Architect and educator Alfred (Fred) H. Koetter Jr., M.Arch. ’66, whose projects included two Cornell campus buildings, died Aug. 21 in Brookline, Massachusetts. He was 79.
He was a founding principal partner in the Boston architectural firm Koetter, Kim and Associates, established in 1978 with his wife, Susie Sung-Hea Kim ’71, B.Arch. ’72. Their firm designed Klarman Hall, which opened in 2016, and the Physical Sciences Building, completed in 2010.
Koetter entered Cornell in 1964 and taught in the College of Architecture, Art and Planning until 1976, when he took a position at Yale University. He taught at Harvard University’s Graduate School of Design from 1978 to 1992 and served as dean of the Yale School of Architecture from 1993 to 1998.
His books included the influential “Collage City” (1978). Co-authored with the late professor of architecture Colin Rowe, it is a critical reappraisal of urban design and modernist architecture.
“Fred was one of a very rare breed: exquisite as both a designer and a theorist,” said associate professor of architecture Val Warke ’76, B.Arch. ’77. “He understood theory as one of the motivating forces of design. And he understood design as the primary raw material for theory. He approached both with humor.”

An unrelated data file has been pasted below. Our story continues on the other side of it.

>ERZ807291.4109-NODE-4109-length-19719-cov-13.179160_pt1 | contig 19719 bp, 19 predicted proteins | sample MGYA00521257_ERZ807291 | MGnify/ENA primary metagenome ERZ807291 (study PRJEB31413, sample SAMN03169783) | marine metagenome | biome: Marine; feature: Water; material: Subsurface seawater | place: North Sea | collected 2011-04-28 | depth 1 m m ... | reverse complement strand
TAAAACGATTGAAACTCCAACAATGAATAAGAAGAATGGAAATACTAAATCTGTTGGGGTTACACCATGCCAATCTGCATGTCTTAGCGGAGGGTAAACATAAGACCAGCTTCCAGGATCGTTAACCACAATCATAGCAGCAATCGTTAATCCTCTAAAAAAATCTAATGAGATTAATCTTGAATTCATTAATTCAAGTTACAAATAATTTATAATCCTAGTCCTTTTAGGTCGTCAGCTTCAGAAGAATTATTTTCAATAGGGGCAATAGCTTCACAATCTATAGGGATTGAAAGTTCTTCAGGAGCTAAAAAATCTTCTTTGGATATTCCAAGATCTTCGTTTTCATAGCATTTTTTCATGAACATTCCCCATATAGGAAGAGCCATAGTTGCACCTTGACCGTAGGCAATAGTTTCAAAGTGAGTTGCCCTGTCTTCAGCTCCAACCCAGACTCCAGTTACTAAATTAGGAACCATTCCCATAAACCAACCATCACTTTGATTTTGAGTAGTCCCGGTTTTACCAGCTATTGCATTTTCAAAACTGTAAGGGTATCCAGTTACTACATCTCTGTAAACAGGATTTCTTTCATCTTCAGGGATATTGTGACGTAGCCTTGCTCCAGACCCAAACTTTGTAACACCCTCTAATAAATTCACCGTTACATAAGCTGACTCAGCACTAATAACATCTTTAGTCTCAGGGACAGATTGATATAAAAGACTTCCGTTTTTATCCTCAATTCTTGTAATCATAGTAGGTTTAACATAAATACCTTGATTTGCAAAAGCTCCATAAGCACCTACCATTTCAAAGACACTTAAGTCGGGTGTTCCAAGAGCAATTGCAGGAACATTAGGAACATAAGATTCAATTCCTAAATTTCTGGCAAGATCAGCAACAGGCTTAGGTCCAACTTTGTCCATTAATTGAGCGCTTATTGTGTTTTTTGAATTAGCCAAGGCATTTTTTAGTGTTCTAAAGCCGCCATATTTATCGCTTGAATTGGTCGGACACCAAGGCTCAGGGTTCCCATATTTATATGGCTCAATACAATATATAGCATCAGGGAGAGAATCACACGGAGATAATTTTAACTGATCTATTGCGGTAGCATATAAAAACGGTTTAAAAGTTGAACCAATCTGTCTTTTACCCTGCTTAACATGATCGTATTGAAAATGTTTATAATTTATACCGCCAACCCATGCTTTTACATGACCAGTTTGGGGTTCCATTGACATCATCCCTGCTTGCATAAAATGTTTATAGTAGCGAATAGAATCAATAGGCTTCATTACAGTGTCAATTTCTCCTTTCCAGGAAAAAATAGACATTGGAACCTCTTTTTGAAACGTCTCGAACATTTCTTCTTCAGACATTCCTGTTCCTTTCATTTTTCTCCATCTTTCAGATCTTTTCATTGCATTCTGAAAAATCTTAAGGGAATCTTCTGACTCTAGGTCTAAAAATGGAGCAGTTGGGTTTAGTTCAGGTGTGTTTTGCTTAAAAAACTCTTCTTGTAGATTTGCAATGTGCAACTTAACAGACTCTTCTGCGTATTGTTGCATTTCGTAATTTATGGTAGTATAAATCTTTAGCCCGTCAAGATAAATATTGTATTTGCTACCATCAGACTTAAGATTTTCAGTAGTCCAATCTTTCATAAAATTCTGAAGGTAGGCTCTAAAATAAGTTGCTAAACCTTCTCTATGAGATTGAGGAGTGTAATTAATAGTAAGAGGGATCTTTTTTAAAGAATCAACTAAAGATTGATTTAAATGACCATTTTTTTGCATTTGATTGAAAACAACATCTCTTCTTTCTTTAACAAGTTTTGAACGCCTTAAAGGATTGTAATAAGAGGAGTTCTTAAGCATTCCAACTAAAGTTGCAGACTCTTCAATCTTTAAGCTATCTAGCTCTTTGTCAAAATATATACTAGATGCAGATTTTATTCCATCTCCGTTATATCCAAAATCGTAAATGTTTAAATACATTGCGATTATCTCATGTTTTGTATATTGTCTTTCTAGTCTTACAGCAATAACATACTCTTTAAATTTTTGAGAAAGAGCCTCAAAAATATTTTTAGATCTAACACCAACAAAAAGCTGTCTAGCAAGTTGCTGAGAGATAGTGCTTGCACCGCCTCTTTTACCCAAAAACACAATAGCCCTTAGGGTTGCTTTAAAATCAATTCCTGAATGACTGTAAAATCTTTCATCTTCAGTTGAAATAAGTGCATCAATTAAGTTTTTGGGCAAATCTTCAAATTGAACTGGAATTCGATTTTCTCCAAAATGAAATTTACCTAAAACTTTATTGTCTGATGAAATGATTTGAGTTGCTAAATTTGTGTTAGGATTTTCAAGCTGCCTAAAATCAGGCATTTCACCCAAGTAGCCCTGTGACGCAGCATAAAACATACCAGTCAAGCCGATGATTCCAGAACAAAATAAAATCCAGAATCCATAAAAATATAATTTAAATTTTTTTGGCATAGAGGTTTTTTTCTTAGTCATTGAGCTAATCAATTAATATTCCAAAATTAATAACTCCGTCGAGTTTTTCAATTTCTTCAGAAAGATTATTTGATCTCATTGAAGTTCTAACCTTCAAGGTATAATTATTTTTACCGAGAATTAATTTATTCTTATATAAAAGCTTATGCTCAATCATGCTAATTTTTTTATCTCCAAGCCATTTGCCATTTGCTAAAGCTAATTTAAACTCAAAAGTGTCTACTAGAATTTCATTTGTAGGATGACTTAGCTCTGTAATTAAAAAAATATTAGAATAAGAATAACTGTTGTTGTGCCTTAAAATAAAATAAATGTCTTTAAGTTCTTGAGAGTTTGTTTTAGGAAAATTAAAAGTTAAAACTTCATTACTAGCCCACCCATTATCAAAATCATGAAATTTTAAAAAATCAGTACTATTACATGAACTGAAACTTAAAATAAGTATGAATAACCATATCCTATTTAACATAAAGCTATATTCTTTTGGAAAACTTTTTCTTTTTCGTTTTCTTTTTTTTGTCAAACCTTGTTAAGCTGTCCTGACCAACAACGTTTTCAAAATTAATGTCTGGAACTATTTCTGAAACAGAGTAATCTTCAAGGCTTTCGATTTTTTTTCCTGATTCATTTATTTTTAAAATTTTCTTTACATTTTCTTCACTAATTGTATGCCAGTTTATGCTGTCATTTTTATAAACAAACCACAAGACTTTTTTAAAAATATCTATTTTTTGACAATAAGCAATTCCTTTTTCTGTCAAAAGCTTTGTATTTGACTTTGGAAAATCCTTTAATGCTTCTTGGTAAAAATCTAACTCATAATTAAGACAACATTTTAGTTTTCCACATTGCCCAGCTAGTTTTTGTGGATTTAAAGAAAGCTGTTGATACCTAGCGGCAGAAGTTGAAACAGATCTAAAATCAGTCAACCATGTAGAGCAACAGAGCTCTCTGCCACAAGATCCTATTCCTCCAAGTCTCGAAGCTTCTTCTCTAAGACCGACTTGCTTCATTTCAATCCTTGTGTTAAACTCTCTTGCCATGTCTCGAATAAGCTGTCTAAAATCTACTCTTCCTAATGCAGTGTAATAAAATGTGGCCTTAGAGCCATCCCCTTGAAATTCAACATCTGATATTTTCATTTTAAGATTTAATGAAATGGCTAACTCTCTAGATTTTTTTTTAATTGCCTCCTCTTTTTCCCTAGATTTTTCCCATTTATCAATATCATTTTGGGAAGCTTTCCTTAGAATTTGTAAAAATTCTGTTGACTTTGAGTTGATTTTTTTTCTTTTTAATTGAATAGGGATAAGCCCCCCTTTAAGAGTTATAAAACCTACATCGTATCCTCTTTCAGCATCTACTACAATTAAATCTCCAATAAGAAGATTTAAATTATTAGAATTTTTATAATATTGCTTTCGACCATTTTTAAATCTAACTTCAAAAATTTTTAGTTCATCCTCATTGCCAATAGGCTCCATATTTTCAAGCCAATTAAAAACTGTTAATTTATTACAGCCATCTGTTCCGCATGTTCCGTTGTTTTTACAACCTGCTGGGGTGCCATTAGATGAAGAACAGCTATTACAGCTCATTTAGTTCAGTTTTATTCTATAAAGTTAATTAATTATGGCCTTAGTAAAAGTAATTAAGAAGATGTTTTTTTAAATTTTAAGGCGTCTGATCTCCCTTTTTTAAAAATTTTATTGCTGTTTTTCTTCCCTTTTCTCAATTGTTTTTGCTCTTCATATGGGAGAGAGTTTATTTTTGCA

Born April 12, 1938, in Montana, Koetter earned his bachelor’s in architecture in 1963 from the University of Oregon, which honored him with its Ellis F. Lawrence Medal for distinguished alumni in 2010.
Koetter, Kim and Associates has built a diverse and award-winning international urban design and architectural practice, including campus planning, urban planning and landscape design. It operated a London office from 1988 to 1995 and designed a master plan and several buildings for London’s Canary Wharf.
Survivors include his wife and four children, including Alfred Koetter ’07.